Golden Rules For Singing Karaoke

Published: 13th March 2012
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Here's to that unknown Japanese inventor who first brought us the "empty orchestra". "Empty orchestra" is the literal translation of the word "karaoke", and it's a real winner at parties. Who doesn't like singing along with good old classic songs and listening to your friends do the same?

It's so easy to hire (or even buy) a good karaoke DVD and a half-decent microphone, and then you're all set. Karaoke is very popular at pubs as a special activity, and it's also often on offer at clubs and the like for big dos and parties, but don't overlook karaoke as a fun activity at private parties. After all, it's something the whole family can do, making it perfect for those get togethers such as family reunions, Christmas parties and New Year functions - or even "just because" barbecues. Everyone loves them, from Great Aunt Margaret singing her old favourite Beatles track ("and I remember when this one came out - I went and screamed outside their hotel...") through to the little girls who try to belt out "We Are Family" amid lots of giggles.

The only reason why people tend to hold back from karaoke (at least while they're sober) is because they feel shy about singing in public, even if that public is just your cousins and a few workmates. A lot of people take singing lessons to improve their voices so they can become more confident when singing karaoke. Maybe there's a karaoke competition coming up that they really want to win, or there's a special person they want to impress by singing a romantic song in public (now, that's love!). More confident people grab the mike and sing along a lot more readily. These people have a tendency to hog the system at family parties until someone else comes along to have a go - which takes confidence. So, brush up on your singing skills and technique, and see if you can lever the microphone off Uncle Bob (who used to be the lead singer in a garage band doing covers in his younger days and wants to show those youngsters that Old Bob still knows how to groove) and the kids trying to sing "YMCA" with actions.

Singing karaoke is not quite like singing along with a band or singing solo. If you sing with a live band, there's that bit of interaction going on between the musicians and the singer so you get the timing all together. You can slow down and speed up as needed, and you can repeat the chorus or the last line as often as you like (having some hand signals to keep you all together helps, but that's another story). A karaoke track keeps a constant speed and might have the timing of the lyrics slightly different to what you're used to, which can catch you out.

The first rule for singing karaoke successfully is to LEARN THE WORDS. A lot of people know the tunes to popular songs really well but have never really picked up on the lyrics. If you are doing karaoke at a private party or somewhere you can see the lyrics on a screen, these do help, but you can still get caught out very easily. This writer had an excruciating experience (stone cold sober, too) involving "The Wind Beneath My Wings" and knowing the tune but not the lyrics - enough said!

If you are planning on singing in a karaoke competition, it pays to practice. The same applies if you know there's karaoke coming up for the office party and you want to make a good impression. All you have to do is to grab a handful of popular classics that are likely to be on the karaoke playlist and get singing. At least karaoke versions of popular classics are at the same pitch as the CD, so you can sing along with your album collection. Radio stations which feature classic rock (read 60s to 90s) on their playlists are also good for practising with. Get hold of the lyrics if you can, preferably off the CD or album cover (try your local library) rather than some of those online lyrics websites. Most of those online sites have the words submitted by everyday Joe and Jill Smiths like you and might not get it right.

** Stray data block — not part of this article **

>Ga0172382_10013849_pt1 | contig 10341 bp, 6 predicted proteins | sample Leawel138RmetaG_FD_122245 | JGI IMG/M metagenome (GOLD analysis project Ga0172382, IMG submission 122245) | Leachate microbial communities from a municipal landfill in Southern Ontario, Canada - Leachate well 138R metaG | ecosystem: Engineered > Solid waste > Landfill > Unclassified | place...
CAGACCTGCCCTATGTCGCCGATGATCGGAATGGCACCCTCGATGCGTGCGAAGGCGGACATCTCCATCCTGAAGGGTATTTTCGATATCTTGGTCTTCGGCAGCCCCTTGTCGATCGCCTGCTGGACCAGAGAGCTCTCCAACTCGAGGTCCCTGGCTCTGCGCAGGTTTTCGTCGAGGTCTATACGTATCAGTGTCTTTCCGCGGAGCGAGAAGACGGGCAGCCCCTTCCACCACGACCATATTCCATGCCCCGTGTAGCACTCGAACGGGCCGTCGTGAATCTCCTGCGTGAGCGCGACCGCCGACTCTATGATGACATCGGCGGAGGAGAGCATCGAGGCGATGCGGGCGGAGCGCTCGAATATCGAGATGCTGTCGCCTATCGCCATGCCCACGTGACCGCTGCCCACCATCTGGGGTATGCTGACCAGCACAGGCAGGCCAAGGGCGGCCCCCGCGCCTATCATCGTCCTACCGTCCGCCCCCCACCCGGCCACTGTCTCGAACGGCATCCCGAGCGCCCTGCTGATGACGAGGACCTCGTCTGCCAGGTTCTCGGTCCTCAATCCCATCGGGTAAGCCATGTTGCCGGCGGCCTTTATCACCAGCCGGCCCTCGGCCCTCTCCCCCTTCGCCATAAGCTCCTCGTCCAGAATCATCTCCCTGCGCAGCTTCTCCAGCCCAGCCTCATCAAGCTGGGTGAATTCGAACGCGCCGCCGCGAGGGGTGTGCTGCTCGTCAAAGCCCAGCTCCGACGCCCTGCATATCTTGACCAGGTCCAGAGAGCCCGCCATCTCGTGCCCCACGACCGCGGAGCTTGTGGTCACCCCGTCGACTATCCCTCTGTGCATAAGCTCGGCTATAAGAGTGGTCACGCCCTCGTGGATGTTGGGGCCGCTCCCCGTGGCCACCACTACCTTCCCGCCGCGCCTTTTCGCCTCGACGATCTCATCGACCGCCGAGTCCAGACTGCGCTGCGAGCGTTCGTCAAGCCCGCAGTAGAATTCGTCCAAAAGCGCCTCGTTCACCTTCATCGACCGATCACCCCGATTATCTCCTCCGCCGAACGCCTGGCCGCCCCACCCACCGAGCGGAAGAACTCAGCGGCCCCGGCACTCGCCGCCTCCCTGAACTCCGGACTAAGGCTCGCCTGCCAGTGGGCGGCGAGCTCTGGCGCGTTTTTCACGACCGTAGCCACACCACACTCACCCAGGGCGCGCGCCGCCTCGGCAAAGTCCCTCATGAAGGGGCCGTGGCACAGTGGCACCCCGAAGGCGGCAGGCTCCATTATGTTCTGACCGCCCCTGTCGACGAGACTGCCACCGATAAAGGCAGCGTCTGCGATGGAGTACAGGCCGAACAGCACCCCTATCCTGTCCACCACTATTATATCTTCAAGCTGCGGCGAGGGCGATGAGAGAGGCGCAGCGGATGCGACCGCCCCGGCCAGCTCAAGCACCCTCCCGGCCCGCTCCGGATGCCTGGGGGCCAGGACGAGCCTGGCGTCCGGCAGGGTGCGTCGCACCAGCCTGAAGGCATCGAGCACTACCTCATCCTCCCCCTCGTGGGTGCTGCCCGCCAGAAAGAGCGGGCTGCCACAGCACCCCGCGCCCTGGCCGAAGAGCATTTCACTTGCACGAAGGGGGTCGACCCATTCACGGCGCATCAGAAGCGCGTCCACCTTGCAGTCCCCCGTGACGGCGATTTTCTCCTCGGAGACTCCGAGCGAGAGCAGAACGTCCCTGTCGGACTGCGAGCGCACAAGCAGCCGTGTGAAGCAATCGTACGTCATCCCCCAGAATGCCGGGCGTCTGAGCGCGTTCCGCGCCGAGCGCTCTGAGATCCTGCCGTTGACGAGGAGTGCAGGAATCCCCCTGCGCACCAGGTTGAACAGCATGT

If you are singing karaoke solo, then you just need regular singing techniques to be able to do well. You know the sort of thing - proper breathing and posture, enunciation of the words and using the stomach for volume rather than your lungs and throat. If you're a guy, it probably wouldn't hurt to work on your falsetto voice (counter-tenor) as a lot of pop songs for guys have a high bit - make sure you can do it comfortably and naturally so you don't sound the way you did when your voice was breaking. And don't forget gestures!

Singing with a group takes a bit more practice. If you plan on singing with a group of your girlfriends, choose a song performed by girl groups - "We Are Family" mentioned above is a popular favourite, plus Boney M numbers. Abba tracks are also very popular and singable, but watch out for any harmonies and practice these! Guys singing in a group should pick things sung by a bunch of guy singers - the Village People have some real winners (go on - dress up for it!) but you can also get away with Beatles, Rolling Stones and Elvis numbers, even though the originals featured solo singers.

What about couples? You can get up and sing some soppy song as a duet ("The Power of Love" or "I Want To Wake Up With You"), but this can get a bit sickly and saccharine for the audience, even though it will do wonders for your relationship. This is OK at private parties, but for the office, club or pub do, choose something a bit less schmaltzy. "Time After Time", "Don't You Want Me, Baby?" and "I Got You Babe" can fit the bill. Or sing the soppy song and ham it up for laughs! If you can do harmonies together (which you can in "Time After Time") do so, but remember to practice.

As always when singing in public, practice is the key!


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